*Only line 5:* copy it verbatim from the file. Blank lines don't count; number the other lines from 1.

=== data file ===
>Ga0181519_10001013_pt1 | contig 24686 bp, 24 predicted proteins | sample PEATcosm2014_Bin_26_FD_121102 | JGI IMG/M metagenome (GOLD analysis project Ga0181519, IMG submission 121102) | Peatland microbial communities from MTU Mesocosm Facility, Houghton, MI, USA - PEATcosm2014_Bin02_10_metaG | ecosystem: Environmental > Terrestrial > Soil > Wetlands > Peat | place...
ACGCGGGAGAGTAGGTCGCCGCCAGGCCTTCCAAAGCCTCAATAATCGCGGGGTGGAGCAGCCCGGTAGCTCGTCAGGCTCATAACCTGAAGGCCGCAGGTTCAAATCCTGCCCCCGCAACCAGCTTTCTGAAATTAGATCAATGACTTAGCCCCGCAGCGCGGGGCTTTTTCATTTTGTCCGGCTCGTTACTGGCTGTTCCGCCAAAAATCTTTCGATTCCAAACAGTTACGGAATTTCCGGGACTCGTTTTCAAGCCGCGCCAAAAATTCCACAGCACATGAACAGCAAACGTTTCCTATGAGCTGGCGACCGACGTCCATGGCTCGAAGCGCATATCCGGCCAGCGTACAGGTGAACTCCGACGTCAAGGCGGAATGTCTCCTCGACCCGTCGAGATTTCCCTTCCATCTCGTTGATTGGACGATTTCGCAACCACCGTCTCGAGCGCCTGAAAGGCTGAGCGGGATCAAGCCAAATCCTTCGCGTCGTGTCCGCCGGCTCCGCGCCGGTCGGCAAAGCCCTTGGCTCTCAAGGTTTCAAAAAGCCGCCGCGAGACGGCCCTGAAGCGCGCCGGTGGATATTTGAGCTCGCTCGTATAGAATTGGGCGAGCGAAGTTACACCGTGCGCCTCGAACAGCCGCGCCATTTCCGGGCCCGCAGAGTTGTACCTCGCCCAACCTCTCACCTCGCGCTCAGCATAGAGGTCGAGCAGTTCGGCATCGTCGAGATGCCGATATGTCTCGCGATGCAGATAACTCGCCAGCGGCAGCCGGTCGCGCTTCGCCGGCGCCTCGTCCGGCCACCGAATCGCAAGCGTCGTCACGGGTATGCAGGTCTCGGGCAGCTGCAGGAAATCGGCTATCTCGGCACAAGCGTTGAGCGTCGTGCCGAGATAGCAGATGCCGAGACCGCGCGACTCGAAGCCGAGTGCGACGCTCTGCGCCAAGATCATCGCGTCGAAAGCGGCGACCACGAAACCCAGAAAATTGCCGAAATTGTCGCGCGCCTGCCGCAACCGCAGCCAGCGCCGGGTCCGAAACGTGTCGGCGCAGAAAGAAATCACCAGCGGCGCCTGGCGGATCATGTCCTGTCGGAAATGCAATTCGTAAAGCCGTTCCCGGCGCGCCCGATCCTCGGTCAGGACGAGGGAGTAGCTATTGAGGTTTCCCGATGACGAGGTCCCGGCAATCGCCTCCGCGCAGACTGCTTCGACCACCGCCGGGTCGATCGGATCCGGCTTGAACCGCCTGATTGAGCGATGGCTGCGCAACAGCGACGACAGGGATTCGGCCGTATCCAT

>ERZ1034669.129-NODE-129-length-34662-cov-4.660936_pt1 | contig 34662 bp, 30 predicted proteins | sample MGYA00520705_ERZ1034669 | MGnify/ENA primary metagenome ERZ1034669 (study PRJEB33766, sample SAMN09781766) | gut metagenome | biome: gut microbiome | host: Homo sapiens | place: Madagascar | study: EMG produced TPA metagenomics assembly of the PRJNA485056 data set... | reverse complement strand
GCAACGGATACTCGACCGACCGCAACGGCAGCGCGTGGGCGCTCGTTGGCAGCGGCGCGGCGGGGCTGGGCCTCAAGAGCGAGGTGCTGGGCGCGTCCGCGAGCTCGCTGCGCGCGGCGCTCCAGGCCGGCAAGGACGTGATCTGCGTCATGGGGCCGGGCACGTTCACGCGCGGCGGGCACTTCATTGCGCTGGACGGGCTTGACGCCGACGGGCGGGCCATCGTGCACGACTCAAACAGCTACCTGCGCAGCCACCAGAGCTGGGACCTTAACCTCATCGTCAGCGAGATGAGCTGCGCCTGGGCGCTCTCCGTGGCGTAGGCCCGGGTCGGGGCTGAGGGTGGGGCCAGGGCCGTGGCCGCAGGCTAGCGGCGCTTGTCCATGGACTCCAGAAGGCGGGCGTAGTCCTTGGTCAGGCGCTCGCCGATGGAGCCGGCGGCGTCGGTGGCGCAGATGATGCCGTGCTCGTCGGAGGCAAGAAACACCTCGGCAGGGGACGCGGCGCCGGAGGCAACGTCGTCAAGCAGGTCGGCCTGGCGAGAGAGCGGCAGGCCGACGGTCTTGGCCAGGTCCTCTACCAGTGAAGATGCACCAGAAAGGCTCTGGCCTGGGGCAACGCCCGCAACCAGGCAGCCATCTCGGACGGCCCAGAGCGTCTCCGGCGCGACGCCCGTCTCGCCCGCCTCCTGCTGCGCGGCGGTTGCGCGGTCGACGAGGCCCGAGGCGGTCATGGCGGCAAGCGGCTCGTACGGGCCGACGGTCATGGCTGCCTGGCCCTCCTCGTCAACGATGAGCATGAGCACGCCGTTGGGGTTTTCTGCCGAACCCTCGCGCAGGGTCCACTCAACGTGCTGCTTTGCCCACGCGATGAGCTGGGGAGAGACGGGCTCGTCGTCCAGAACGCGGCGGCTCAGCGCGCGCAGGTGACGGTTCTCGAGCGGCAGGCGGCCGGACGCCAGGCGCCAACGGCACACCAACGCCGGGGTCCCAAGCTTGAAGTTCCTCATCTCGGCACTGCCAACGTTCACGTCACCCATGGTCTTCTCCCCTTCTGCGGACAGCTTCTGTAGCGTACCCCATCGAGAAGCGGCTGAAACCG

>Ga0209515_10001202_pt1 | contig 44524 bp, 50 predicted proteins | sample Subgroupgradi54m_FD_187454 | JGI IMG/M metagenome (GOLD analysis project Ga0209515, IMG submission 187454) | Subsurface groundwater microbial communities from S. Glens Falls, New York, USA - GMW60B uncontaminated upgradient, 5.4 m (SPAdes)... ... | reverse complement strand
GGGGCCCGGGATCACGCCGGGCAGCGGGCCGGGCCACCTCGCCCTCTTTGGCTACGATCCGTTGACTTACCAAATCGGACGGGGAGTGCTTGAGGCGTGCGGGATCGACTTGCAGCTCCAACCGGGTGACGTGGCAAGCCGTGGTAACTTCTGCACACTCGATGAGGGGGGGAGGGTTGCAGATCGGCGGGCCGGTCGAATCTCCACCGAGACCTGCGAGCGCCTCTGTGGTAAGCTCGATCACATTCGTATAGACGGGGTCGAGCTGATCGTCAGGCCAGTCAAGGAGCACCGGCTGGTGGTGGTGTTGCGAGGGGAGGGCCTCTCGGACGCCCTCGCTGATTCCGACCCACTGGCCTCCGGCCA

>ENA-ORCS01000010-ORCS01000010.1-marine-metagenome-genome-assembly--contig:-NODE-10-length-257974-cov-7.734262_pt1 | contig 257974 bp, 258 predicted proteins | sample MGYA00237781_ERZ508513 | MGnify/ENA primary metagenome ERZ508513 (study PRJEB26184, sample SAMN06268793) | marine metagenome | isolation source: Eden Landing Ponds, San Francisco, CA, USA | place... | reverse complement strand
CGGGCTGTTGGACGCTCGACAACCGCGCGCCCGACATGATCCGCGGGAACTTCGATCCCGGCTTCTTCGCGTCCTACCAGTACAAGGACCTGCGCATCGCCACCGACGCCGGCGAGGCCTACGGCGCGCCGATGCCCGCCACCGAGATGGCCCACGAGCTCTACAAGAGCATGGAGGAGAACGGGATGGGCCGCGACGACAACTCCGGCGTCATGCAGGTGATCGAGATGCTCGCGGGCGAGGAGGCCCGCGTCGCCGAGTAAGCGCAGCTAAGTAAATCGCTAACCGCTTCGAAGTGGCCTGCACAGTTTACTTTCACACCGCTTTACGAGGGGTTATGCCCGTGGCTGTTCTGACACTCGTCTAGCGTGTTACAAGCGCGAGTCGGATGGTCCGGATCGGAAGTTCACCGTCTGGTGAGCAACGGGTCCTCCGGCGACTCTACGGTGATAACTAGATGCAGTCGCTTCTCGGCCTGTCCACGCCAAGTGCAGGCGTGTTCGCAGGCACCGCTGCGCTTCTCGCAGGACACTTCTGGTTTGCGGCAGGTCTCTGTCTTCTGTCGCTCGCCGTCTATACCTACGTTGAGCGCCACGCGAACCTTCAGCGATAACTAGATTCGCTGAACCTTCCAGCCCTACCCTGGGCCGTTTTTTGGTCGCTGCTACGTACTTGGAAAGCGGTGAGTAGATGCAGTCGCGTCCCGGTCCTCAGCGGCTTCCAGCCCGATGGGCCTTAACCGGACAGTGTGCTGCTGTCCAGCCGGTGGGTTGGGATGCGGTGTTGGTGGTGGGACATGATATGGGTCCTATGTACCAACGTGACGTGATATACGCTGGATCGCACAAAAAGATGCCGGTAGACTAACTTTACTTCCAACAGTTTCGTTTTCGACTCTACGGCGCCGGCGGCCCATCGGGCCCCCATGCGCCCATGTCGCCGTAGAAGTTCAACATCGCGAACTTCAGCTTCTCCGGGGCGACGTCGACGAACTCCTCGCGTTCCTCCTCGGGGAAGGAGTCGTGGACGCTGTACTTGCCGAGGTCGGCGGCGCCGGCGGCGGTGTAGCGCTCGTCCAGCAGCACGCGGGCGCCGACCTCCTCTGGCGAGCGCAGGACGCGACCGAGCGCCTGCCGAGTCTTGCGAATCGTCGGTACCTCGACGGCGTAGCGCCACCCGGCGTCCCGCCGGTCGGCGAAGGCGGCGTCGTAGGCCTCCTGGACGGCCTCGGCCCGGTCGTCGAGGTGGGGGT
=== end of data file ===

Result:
>Ga0209515_10001202_pt1 | contig 44524 bp, 50 predicted proteins | sample Subgroupgradi54m_FD_187454 | JGI IMG/M metagenome (GOLD analysis project Ga0209515, IMG submission 187454) | Subsurface groundwater microbial communities from S. Glens Falls, New York, USA - GMW60B uncontaminated upgradient, 5.4 m (SPAdes)... ... | reverse complement strand